Disabled-Friendly Tourist Attractions in India
Apart from the above-mentioned cities, there are few monuments in India that have been revamped to cater to the disabled/special needs tourists:
Tipu Sultan’s Summer Palace, Bangalore
This tourist attraction in Bangalore is reckoned to be the first Archaeological survey of India monument in the state that is made disabled-friendly. The monument has a Braille brochure, Braille sign boards and a tactile pathway between the palace gate and the toilet.
Sanchi Stupa, Bhopal
The Sanchi Stupa situated closed to Bhopal is another monument that has been made barrier-free tourist attraction in Madhya Pradesh. This popular monument is furnished with a tactile walkway for the visually impaired, there are also information plaques in Braille and the path is wheelchair accessible. The monument also distributes beepers and a Braille map in order to ensure visitors’ safety. Also, the staff and guides at Sanchi Stupa have been trained to assist the disabled tourists.
Lakshmana Temple, Chhattisgarh
The Lakshmana Temple in Sirpur, Chhattisgarh also ensure that all its disabled/differently abled visitors get an opportunity to explore the monument without any hassle. The monument has a tactile pathway and Braille sign boards, that allow visitors to walk up to the monument.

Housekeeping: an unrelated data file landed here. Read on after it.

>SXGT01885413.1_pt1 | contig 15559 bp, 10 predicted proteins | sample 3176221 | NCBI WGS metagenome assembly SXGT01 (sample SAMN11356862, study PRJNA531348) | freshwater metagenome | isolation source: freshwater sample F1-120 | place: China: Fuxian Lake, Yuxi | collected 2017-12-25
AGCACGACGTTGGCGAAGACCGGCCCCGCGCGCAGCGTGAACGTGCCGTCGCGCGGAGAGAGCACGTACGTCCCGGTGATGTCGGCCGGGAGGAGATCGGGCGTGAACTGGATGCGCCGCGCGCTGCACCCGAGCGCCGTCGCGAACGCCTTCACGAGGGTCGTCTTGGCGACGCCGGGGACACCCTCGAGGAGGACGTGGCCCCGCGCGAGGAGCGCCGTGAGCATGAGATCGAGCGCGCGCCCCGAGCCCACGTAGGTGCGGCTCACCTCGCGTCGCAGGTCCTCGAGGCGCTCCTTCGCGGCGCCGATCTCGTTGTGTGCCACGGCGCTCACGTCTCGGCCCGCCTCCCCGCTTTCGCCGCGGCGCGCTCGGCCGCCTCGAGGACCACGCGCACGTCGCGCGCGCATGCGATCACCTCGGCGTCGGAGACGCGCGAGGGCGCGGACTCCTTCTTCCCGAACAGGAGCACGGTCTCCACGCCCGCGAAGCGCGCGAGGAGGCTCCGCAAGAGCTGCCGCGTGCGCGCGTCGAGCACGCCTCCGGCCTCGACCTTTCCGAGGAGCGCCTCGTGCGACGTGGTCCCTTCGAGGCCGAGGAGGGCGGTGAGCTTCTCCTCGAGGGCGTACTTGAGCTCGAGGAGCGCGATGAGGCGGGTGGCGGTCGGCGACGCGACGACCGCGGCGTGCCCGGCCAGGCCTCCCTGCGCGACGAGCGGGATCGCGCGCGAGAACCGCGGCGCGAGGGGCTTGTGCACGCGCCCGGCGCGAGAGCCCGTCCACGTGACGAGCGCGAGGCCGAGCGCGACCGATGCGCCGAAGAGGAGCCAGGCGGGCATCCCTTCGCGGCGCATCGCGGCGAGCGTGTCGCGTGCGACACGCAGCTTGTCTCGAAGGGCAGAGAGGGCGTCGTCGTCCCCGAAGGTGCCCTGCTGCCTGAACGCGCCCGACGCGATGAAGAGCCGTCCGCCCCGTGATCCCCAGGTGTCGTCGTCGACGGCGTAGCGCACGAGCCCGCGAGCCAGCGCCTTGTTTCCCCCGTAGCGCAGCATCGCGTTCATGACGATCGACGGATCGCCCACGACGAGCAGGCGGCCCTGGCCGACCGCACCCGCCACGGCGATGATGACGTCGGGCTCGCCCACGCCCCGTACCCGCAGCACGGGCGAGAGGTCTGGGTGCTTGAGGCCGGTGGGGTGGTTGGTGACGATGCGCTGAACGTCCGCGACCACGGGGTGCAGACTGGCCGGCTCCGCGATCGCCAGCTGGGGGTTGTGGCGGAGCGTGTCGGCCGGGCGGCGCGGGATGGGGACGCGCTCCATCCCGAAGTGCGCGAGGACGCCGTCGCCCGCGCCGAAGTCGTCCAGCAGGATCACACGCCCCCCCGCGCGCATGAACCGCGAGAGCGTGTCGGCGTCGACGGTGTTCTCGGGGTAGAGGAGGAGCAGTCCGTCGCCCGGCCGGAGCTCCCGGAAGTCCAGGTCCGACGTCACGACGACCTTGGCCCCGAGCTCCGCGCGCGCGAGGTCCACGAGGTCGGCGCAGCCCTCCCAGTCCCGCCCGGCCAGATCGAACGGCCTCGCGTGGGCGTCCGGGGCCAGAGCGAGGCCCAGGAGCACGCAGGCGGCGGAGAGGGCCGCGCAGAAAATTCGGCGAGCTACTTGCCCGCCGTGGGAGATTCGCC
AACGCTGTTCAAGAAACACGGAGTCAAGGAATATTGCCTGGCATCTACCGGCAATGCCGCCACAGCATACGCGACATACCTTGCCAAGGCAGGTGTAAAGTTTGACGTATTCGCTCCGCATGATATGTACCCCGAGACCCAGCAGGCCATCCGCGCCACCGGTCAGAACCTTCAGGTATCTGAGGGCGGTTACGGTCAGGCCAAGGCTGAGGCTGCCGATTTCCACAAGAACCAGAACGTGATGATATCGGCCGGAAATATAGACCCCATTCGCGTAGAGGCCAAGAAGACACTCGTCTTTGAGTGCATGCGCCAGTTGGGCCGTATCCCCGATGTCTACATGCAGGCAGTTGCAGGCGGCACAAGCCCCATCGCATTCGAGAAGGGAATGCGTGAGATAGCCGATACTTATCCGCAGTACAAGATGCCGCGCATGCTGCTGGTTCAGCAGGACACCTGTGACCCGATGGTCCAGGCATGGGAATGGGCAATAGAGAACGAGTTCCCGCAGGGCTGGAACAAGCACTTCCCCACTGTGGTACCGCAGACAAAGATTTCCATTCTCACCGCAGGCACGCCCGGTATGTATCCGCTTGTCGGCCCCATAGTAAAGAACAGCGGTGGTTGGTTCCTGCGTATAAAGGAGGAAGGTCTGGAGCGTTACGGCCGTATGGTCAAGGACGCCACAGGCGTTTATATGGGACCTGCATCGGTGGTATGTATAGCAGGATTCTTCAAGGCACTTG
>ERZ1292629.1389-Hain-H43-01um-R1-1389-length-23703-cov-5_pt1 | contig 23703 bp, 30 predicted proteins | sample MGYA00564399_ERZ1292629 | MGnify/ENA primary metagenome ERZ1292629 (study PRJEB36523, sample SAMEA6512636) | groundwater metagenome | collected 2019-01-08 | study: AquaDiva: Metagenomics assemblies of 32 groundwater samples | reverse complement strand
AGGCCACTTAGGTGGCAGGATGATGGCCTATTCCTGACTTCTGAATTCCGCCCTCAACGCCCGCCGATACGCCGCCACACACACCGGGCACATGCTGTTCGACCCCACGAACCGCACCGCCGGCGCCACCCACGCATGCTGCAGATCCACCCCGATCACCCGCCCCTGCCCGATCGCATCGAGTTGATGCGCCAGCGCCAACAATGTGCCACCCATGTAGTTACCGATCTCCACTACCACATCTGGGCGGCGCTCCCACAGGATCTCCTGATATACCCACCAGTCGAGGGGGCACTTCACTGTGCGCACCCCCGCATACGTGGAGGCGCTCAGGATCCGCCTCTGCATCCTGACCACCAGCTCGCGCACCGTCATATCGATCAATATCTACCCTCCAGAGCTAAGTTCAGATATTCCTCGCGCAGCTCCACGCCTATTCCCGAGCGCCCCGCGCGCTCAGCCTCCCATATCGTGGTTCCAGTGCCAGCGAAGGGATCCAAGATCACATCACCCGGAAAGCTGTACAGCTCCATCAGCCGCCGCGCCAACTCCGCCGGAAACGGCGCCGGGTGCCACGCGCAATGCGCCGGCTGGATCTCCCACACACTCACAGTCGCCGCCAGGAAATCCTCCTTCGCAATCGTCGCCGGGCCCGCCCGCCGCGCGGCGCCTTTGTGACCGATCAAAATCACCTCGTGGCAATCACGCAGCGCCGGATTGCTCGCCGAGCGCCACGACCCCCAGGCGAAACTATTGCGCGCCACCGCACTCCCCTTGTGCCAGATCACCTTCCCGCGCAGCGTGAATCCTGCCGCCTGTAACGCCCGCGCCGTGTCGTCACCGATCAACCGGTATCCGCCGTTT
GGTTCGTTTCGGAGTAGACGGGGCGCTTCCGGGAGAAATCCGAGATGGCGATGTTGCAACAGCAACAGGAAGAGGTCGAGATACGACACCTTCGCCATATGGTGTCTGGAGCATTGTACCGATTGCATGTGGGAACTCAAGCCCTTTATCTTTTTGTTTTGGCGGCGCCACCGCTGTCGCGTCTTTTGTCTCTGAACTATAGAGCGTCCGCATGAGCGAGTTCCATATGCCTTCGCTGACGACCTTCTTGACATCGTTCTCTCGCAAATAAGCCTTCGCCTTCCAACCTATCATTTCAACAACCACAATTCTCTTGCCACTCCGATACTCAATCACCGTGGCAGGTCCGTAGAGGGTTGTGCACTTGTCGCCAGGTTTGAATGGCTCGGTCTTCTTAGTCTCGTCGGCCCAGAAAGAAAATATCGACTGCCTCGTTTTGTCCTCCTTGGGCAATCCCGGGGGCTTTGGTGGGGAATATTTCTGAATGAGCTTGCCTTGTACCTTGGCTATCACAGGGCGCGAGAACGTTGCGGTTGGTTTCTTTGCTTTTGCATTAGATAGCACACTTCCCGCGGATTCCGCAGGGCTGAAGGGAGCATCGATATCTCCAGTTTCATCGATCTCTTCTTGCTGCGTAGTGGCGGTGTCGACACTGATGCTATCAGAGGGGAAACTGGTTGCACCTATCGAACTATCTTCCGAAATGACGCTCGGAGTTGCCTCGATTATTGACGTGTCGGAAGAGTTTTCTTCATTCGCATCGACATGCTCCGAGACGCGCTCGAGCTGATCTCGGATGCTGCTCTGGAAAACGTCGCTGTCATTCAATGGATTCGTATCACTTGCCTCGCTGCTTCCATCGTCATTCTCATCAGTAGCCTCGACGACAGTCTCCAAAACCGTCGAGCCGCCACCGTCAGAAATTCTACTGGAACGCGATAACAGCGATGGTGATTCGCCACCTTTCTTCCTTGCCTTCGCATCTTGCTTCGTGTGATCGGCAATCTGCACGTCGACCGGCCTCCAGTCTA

Promising Accessible India Campaign and Other ASI’s Initiative
Launched in 2015, the Accessible India Campaign surely looks promising with its vision of making places in India disabled-friendly. The focus of this campaign is on revamping and developing the government buildings, airports, railway stations along with tourist sites for the convenience of the disabled and special needs visitors.
The Archaeological Survey of India has also decided to make some of the major tourist attractions disabled-friendly. Some of the monuments selected for the upgrade are the Hemis Monastery in Leh, the Qutub Minar Complex, Ranthambore Fort in Rajasthan, Jageshwar Temple in Uttarakhand, Rani ki Vav in Gujarat, Bekal Fort in Kerala, Golconda Fort in Telangana, Fort Gingee in Tamil Nadu, Ajanta & Ellora Caves in Maharashtra, Residency in Lucknow, Belur, Halebidu, Chitradurga Fort and Shravanabelagola in Karnataka.
Under the Accessible India Campaign, the government aims at making a lot of places a disabled-friendly by the end of the year 2018, which certainly looks like a good sign. Also, a number of tour companies are initiating special travel packages catering to the needs of disabled/special needs visitor’s holiday desire in India. With the help of these special tour operators, popular vacation places like Goa and several other shall soon be easily accessible. Well, we hope things pace up, and the country becomes a welcoming destination for all because travel is indeed for everyone!